According to the company’s website, founder Joe Coulombe had been reading a book called White Shadows in the South Seas and had recently been to the Disneyland Jungle Trip ride when he come up with the design concept for Trader Joe’s.
‘The book White Shadows in the South Seas is racist because it perpetuates the myth of the ‘white god’ and the ‘noble savage’ stereotypes,’ the petition claims.
‘It becomes even more racist in context because the founder of Trader Joe’s said that he was inspired by this book in some way when creating his company, a book which shows traders’ exotification of non-Western peoples turned into violent exploitation and destruction.’
It adds that the Disney ride is also racist because ‘it displays caricatures of non-Western peoples alongside exotic animals, as an attraction at a theme park to be gawked at’.
The petition also claims that Trader Joe’s founder Joe Coulombe, pictured in 1985, drew his inspiration for the stores from two racist sources
Trader Joe’s initially responded to the criticism by acknowledging that the packaging needs to be changed, claiming that the company had made the decision to stop the practice for new products years ago but is still in the process of removing it from older packaging.
‘While this approach to product naming may have been rooted in a lighthearted attempt at inclusiveness, we recognize that it may now have the opposite effect— one that is contrary to the welcoming, rewarding customer experience we strive to create every day,’ Kenya Friend-Daniel, told the San Francisco Gate.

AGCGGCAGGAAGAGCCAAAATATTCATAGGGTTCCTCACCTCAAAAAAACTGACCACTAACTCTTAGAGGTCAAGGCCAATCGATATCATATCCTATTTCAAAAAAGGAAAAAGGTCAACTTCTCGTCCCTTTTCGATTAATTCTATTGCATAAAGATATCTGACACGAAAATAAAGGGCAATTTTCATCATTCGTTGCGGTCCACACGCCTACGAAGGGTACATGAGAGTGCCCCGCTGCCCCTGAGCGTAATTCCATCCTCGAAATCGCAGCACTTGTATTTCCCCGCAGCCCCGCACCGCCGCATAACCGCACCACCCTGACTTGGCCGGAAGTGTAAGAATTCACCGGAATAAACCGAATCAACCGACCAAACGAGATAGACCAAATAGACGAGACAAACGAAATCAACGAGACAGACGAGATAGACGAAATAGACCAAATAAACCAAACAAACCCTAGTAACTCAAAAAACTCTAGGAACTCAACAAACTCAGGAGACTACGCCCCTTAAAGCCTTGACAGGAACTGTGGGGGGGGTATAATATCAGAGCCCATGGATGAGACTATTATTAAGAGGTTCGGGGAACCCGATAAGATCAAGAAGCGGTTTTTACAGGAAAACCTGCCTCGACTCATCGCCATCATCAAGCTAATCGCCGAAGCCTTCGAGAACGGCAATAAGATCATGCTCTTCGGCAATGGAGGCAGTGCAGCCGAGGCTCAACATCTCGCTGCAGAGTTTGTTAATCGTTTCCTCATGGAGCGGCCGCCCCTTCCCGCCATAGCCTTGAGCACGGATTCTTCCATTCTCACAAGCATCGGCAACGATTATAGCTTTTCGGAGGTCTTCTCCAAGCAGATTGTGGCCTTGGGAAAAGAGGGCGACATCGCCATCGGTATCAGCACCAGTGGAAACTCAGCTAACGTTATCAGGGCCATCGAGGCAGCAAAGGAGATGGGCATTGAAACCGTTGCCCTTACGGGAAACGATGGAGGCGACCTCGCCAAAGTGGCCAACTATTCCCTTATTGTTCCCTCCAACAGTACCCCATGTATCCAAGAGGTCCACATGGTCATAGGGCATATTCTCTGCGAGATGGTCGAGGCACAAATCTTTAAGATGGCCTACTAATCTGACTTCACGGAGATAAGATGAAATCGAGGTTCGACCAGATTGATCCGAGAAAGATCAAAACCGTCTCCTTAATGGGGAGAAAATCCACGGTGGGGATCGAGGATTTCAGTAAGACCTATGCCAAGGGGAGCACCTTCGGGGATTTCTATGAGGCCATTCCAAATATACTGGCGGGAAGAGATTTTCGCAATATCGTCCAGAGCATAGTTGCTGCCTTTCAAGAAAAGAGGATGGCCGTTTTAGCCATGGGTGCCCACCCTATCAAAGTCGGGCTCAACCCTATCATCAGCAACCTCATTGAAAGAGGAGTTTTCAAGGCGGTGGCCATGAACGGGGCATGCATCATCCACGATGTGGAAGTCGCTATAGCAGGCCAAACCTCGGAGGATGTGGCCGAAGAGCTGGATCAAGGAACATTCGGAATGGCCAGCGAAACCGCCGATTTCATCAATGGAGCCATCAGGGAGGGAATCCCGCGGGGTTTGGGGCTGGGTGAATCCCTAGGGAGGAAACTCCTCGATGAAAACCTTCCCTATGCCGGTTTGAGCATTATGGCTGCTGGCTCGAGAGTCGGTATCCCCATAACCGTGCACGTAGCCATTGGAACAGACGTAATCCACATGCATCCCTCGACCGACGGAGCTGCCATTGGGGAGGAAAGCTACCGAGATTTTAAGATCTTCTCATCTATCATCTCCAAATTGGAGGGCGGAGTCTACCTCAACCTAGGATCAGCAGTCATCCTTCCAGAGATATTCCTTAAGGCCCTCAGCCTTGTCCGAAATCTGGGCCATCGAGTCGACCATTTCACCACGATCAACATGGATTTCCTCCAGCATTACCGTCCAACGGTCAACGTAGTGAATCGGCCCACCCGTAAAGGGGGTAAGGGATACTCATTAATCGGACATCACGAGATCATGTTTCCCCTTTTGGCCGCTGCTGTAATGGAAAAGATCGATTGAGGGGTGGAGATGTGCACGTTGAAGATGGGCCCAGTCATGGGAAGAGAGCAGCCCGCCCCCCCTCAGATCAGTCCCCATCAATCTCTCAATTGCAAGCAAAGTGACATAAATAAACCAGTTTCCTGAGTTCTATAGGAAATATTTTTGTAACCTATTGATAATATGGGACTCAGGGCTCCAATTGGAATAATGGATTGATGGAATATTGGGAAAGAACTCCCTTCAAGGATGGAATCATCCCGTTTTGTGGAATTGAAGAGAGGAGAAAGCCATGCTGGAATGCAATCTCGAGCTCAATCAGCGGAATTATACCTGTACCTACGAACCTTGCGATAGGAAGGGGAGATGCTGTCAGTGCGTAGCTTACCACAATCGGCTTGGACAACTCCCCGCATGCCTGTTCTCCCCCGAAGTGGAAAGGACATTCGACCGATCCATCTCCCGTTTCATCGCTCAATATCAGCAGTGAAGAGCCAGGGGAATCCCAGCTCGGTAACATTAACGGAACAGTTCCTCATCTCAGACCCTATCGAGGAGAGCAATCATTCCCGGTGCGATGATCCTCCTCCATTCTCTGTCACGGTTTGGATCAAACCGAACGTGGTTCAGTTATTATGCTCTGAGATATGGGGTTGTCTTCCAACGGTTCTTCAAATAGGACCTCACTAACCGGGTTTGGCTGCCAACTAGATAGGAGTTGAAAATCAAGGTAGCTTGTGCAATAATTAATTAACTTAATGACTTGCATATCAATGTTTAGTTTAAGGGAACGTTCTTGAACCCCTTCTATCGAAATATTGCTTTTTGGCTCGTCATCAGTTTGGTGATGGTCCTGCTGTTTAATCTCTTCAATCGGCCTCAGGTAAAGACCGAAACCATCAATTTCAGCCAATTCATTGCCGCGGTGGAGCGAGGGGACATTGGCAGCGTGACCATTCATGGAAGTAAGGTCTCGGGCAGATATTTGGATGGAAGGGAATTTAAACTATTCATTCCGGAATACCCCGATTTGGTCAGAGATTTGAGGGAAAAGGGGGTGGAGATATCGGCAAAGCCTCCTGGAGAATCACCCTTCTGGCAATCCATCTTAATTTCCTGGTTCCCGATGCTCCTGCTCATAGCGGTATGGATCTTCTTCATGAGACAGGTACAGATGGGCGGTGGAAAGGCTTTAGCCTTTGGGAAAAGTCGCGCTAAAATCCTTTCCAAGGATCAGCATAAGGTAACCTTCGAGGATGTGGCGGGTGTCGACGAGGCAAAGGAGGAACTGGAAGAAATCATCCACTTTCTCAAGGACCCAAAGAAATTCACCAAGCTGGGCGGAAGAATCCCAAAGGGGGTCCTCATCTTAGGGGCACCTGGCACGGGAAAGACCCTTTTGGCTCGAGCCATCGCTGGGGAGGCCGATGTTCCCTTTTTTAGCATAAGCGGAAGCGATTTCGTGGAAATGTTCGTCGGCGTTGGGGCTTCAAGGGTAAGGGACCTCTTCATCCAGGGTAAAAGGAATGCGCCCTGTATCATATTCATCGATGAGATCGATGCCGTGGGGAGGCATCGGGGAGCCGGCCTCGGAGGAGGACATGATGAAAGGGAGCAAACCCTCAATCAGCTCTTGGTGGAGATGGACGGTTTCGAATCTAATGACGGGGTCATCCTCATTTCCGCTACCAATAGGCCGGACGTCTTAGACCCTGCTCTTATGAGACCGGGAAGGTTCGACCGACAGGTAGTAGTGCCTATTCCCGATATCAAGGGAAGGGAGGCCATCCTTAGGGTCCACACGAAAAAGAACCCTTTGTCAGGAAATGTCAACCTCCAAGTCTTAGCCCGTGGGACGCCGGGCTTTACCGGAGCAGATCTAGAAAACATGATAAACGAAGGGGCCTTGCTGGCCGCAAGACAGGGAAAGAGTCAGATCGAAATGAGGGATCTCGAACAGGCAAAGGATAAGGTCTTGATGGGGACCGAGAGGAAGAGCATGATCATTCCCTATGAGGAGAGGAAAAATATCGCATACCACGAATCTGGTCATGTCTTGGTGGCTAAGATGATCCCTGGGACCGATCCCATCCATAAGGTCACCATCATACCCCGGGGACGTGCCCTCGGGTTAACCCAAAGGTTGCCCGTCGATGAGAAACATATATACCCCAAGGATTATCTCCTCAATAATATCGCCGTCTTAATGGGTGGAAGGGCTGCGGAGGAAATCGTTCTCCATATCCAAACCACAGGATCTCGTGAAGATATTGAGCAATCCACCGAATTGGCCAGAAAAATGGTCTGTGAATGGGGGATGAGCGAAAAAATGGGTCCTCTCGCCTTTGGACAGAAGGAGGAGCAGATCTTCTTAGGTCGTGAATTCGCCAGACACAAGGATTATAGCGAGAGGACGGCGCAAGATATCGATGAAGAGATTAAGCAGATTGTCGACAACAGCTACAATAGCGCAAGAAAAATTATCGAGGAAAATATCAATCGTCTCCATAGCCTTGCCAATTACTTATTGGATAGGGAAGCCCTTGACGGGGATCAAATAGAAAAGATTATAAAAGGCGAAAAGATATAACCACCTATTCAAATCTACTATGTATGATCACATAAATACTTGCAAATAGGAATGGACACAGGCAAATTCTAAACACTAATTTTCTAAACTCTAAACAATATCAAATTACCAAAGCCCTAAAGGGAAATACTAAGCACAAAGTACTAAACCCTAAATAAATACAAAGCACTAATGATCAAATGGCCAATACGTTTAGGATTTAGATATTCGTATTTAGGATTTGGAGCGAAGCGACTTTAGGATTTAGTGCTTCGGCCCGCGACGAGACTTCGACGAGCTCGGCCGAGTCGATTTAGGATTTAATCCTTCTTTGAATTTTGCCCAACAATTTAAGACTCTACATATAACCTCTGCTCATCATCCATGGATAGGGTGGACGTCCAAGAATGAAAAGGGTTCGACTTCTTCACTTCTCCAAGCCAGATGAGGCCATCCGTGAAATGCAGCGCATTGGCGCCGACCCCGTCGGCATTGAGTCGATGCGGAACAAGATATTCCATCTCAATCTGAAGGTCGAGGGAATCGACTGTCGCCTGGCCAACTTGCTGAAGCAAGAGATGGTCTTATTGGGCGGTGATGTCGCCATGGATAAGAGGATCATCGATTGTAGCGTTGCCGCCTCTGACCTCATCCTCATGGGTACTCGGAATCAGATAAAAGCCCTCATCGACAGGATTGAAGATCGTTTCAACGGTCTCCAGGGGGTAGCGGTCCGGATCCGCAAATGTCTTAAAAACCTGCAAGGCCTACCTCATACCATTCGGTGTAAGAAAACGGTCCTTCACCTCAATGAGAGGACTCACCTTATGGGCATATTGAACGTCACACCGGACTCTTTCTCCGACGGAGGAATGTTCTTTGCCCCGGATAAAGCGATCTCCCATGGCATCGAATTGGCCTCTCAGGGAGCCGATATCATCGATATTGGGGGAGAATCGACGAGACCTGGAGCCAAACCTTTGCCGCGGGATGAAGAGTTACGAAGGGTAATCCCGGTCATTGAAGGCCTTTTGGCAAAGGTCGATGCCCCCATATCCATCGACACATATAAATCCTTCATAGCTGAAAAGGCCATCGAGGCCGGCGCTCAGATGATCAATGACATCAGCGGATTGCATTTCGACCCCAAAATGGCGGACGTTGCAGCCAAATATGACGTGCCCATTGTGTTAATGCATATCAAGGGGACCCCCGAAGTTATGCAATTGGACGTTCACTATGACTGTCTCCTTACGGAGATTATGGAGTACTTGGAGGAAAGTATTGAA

‘With this in mind, we made the decision several years ago to use only the Trader Joe’s name on our products moving forward.
‘Since then, we have been in the process of updating older labels and replacing any variations with the name Trader Joe’s, and we will continue do so until we complete this important work.’
This is not the first time that Trader Joe’s packaging has been accused of being racist and inauthentic.
‘As is often the case in American workplaces, classrooms, and other environments, ethnic names are something to be mocked or not taken as seriously compared with their Anglophone counterparts,’ a scathing review from Nylon said last year.
In 2019, an article from food website The Kitchn slammed the company for only branding products as ‘authentic’ cuisine if they had their origins outside of Europe.
Indian and Mexican dishes were branded as ‘authentic’ but European foods were not, it found.
‘By marketing certain foods as ‘authentic,’ Trader Joe’s is subtly supporting racist and colonial hierarchies — which no one wants to see from ‘your neighborhood grocery store’,’ it added.
The petition comes as nationwide anti-racism protests in the wake George Floyd’s killing in police custody on May 25 sparked a wave of calls for racist names and branding to be changed.
Last week, the Washington NFL franchise announced that it will drop the ‘Redskins’ name and logo immediately, bowing to decades of criticism that they are offensive to Native Americans.
The owner of Eskimo Pie said late last month that it is changing its name and marketing of the nearly century-old chocolate-covered ice cream bar.
Quaker Oats announced earlier last month that it will retire the Aunt Jemima brand, saying the company recognizes the character´s origins are ‘based on a racial stereotype’.
Other companies are reviewing their name or logo.
B&G Foods Inc., which makes Cream of Wheat hot cereal, said last month it’s initiating an ‘immediate review’ of its packaging.
A smiling Black chef holding a bowl of cereal has appeared on Cream of Wheat packaging and in ads since at least 1918, according to the company´s website.